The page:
FrameWorks Institute Guide Shares Tips for Discussing Community Safety

Posted November 17, 2023
By the Annie E. Casey Foundation
A black man hugs a young black boy; both are looking at the camera, smiling.

Fram­ing Com­mu­ni­ty Safe­ty pro­vides com­mu­ni­ty lead­ers with best prac­tices for explain­ing com­mu­ni­ty safe­ty, the pub­lic health approach to com­mu­ni­ty safe­ty and social deter­mi­nants of health and safe­ty. A prod­uct of Frame­Works Insti­tute, with research sup­port from Pre­ven­tion Insti­tute, the strate­gies out­lined in the new guide are intend­ed to:

  • fos­ter under­stand­ing of the sys­temic roots of violence;
  • cre­ate aware­ness of com­mu­ni­ty-based solu­tions to vio­lence; and
  • increase sup­port for com­mu­ni­ty-based pub­lic health approach­es to ensur­ing health and safety.

Read the guide

How we talk about com­mu­ni­ty safe­ty and vio­lence pre­ven­tion mat­ters because these con­ver­sa­tions direct­ly affect com­mu­ni­ties harmed by vio­lence,” says Pamela Lawrence, direc­tor of Nation­al Com­mu­ni­ty Strate­gies at the Annie E. Casey Foun­da­tion, which fund­ed the guide. This resource offers research-based strate­gies for talk­ing about com­mu­ni­ty safe­ty that pro­mote under­stand­ing, well-being and safety.”

The guide offers three broad rec­om­men­da­tions for part­ners to con­sid­er when dis­cussing com­mu­ni­ty safety:

  1. Define com­mu­ni­ty safe­ty. Com­mu­ni­ca­tors should begin con­ver­sa­tions by defin­ing what com­mu­ni­ty safe­ty is — not what it isn’t. Estab­lish­ing this def­i­n­i­tion at the begin­ning of a dis­cus­sion allows com­mu­ni­ca­tors to dis­pel assump­tions or neg­a­tive stereo­types. The guide also advis­es against using over­ly tech­ni­cal terms and sug­gests incor­po­rat­ing plain lan­guage into conversations.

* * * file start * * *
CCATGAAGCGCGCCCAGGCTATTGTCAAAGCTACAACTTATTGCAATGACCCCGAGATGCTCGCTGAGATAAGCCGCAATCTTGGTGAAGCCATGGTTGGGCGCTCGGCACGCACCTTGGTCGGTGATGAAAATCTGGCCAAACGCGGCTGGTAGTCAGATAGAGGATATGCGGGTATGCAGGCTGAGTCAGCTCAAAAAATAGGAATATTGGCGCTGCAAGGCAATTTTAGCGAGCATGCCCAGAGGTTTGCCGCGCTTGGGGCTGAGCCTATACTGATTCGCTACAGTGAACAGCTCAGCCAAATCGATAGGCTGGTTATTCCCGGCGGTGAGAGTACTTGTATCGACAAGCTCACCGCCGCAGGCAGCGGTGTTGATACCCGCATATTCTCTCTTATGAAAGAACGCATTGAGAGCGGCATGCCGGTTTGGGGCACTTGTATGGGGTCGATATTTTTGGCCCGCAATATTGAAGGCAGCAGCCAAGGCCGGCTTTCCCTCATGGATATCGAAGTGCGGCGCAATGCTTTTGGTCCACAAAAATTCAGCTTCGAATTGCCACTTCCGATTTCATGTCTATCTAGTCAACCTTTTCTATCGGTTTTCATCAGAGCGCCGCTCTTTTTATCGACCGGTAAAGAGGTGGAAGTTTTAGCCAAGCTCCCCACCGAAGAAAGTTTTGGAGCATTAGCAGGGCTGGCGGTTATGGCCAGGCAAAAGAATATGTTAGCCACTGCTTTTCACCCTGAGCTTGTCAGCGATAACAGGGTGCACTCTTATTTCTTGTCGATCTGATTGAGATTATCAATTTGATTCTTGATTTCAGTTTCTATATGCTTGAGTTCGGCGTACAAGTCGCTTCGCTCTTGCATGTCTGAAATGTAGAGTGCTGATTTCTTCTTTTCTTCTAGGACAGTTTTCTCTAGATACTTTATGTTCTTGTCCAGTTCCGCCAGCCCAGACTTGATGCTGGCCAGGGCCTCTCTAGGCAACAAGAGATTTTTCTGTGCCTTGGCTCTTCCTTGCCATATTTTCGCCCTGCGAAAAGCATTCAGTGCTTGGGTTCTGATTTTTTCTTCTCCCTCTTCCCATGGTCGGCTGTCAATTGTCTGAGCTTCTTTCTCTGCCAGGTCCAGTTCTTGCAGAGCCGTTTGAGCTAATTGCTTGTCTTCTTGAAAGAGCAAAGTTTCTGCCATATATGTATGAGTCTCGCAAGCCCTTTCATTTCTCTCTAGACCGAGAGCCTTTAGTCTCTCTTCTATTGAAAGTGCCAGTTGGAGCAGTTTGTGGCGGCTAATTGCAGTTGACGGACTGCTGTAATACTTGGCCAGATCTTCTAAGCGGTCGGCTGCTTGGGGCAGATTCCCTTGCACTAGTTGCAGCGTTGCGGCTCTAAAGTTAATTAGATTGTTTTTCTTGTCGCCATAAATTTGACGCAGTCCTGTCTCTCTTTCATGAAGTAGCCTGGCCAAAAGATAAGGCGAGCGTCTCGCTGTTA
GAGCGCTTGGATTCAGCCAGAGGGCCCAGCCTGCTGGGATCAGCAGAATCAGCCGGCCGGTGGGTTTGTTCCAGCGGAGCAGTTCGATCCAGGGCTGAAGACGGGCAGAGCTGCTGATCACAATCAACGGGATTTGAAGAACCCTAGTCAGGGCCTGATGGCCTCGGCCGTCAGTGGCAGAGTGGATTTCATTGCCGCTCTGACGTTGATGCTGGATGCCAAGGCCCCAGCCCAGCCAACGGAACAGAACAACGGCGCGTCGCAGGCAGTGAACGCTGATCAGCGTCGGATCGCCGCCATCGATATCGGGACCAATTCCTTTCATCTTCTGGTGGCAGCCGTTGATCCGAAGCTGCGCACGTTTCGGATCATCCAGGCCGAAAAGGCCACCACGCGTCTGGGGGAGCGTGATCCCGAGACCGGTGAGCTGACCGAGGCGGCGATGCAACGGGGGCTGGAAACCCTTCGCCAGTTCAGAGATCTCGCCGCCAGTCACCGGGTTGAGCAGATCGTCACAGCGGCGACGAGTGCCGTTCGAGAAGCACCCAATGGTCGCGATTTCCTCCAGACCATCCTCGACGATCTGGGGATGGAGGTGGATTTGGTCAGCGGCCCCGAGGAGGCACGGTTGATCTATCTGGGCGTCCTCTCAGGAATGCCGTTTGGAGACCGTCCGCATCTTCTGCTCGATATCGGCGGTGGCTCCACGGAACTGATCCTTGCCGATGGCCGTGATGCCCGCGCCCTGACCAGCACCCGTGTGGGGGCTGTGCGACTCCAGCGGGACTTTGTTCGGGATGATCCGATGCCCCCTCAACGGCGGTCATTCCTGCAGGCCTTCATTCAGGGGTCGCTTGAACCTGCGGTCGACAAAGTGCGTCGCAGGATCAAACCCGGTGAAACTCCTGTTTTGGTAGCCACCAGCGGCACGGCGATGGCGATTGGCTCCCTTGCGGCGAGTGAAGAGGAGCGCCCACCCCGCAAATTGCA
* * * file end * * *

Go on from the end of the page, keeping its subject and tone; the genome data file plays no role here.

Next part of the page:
2. Clear­ly explain the pub­lic health approach” to com­mu­ni­ty safe­ty. Mes­sen­gers should empha­size how this approach uses the sci­en­tif­ic method to address the root caus­es of vio­lence and is an alter­na­tive to increased polic­ing, which can cause harm to Black and Lati­no com­mu­ni­ties. Unlike puni­tive approach­es to com­mu­ni­ty safe­ty, pub­lic health approach­es are also more mind­ful of indi­vid­u­als who strug­gle with men­tal health or who are in cri­sis by con­nect­ing them with the help and resources they need.
  3. Name and explain social deter­mi­nants.” Com­mu­ni­ca­tors should define the con­di­tions of inequal­i­ty that dri­ve com­mu­ni­ty vio­lence. These can include: 
    • bar­ri­ers to access­ing qual­i­ty edu­ca­tion or employment;
    • envi­ron­men­tal fac­tors, such as expo­sure to lead in paint or water; or
    • a lack of invest­ment in com­mu­ni­ty hous­ing and businesses.

The guide also rec­om­mends high­light­ing how inequities can lead to dis­par­i­ties in safe­ty for Black and Lati­no communities.

To inform its work, Frame­Works drew on media arti­cles and orga­ni­za­tion­al pub­li­ca­tions to iden­ti­fy com­mon nar­ra­tives about com­mu­ni­ty safe­ty and the issue of crime in neigh­bor­hoods. The orga­ni­za­tion also ana­lyzed its own research on crim­i­nal jus­tice as well as Pre­ven­tion Institute’s inter­views with staff and young peo­ple who were engaged in com­mu­ni­ty safe­ty efforts.

Learn how an ini­tia­tive is help­ing young Mis­sis­sip­pi­ans reduce com­mu­ni­ty violence

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